Julia to Python workspace transfer

I have some scripts in Julia and some in Python (unfortunately this could not have been avoided). It would be useful for me to save some of my Julia workspace variables (specifically, a dictionary consisting of keys and their corresponding Nx2 arrays) in a way that I can load the equivalent variables in Python. Is this possible with a package somewhere? I was thinking about the JSON package but was not sure this would work as I’d like to save a dictionary of arrays in Julia as a .json but was not sure how I would load this on the python side.

There are two different directions you could take here. The first approach, which using JSON would fall into, is to save your julia variables to disk then load them in Python. That’s certainly the simplest approach to implement. Python has good JSON support so it shouldn’t be a problem to read your arrays into Python. See e.g. this SO thread with tips on efficiently loading json into numpy arrays. If your arrays are large you might want to look at data storage format that more designed with storing bigger chunks of data in mind, such as HDF5. Again, julia and python both have good support for reading and writing HDF5 files. Use HDF5.jl on the julia side and H5py on the python side.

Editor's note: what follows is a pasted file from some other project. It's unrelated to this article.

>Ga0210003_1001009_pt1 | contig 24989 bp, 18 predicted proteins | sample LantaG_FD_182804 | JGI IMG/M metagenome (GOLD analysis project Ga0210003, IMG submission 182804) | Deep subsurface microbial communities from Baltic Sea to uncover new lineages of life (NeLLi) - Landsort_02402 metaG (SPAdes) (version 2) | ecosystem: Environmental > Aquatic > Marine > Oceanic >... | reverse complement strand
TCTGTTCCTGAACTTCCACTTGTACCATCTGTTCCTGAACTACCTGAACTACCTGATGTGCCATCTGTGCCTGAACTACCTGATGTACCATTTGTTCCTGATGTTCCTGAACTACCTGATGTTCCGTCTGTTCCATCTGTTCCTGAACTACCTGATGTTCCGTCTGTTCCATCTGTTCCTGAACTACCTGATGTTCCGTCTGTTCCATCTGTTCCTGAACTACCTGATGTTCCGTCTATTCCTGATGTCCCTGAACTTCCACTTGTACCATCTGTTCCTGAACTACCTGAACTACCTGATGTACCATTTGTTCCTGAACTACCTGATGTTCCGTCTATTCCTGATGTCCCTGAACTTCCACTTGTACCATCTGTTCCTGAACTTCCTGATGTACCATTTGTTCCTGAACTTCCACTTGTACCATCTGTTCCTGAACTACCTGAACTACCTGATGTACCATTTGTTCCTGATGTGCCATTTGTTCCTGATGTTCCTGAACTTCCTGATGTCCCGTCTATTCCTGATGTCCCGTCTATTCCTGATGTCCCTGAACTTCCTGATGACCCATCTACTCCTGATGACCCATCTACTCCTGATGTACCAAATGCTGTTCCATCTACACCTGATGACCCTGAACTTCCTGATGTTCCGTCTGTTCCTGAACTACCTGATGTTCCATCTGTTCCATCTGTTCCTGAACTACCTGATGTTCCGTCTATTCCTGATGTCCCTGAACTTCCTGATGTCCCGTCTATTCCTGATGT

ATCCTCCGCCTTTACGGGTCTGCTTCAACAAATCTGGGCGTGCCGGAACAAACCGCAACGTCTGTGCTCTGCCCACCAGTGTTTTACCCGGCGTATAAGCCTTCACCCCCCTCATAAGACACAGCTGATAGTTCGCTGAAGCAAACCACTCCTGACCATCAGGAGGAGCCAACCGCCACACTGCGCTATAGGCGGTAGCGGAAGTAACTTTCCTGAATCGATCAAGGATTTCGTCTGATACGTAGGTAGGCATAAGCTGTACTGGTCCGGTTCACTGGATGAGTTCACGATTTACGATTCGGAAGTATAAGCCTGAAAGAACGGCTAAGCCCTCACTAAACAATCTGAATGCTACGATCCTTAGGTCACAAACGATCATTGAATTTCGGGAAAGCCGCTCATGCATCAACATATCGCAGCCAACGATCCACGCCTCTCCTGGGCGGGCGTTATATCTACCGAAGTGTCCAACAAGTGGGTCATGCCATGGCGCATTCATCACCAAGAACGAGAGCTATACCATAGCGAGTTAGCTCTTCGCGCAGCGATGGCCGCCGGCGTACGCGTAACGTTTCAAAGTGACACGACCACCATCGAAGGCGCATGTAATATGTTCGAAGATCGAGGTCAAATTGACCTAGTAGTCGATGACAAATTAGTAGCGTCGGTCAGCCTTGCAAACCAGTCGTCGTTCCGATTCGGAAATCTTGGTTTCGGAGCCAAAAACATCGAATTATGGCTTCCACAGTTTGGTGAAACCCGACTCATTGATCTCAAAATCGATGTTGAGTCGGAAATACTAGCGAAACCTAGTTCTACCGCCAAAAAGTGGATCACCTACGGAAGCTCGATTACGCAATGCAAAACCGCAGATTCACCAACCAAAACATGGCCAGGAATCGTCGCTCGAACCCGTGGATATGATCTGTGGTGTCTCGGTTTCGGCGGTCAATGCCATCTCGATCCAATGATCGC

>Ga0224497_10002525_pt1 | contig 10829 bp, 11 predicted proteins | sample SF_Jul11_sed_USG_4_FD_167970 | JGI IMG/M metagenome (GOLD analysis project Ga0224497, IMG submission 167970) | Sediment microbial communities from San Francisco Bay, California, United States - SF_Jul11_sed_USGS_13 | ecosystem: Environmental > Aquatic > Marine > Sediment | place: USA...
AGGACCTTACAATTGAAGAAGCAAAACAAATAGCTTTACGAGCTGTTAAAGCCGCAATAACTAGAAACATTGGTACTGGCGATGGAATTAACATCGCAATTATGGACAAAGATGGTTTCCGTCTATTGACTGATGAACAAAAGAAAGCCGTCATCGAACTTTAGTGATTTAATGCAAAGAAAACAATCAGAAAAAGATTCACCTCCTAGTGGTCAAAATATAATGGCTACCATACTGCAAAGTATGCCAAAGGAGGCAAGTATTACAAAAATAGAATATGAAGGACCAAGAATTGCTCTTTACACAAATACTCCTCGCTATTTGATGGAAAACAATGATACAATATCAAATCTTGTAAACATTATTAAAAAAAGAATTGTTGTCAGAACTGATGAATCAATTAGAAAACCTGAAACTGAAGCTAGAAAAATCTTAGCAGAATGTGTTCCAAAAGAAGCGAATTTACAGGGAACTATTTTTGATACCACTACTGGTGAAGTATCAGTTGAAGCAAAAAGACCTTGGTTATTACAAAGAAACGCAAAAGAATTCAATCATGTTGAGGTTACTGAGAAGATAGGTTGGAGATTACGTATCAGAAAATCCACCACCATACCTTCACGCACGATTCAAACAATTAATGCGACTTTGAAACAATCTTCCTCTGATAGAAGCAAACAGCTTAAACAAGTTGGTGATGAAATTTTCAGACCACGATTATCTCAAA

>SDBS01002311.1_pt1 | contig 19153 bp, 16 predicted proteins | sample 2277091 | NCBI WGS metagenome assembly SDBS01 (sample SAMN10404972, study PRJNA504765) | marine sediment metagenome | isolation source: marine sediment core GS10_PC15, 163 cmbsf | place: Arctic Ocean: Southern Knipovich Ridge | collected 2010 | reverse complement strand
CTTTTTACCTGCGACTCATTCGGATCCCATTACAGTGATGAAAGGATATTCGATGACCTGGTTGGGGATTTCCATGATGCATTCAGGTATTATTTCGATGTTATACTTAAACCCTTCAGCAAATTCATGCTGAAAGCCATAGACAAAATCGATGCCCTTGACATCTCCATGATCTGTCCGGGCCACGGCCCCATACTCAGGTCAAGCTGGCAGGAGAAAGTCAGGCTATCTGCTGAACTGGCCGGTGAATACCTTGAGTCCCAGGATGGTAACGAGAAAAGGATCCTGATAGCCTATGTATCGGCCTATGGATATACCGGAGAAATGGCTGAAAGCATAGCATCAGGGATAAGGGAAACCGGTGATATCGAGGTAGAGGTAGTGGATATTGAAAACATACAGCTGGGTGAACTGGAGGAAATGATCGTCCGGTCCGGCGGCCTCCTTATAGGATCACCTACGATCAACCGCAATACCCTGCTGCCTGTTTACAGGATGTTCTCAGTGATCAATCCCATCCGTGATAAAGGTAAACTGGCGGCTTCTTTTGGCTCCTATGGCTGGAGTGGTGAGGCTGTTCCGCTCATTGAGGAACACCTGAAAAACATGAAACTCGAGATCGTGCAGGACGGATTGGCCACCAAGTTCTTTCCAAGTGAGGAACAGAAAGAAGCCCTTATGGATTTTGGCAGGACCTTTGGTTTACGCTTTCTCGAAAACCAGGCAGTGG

The above approaches are the way to go if you don’t care about the time it takes to save your arrays to disk, then load them back up again in the other language. If you need a lower latency solution then I would consider using PyJulia, which will allow you to call julia functions from python, or PyCall.jl, which will allow you to call python functions from julia. Both of these will allow you to share data in memory between the two languages. The catch is that it will be a lot more work to interface your julia and python codes this way than it would be to write the code to handle writing and reading the arrays to and from disk using JSON or HDF5.

I would write a Julia wrapper for Python scripts/functions using PyCall. Passing a dict of arrays in both directions should be pretty straightforward. If you need to save Julia workspace variables to disk, use JLD2. I had a similar workflow in a recent project.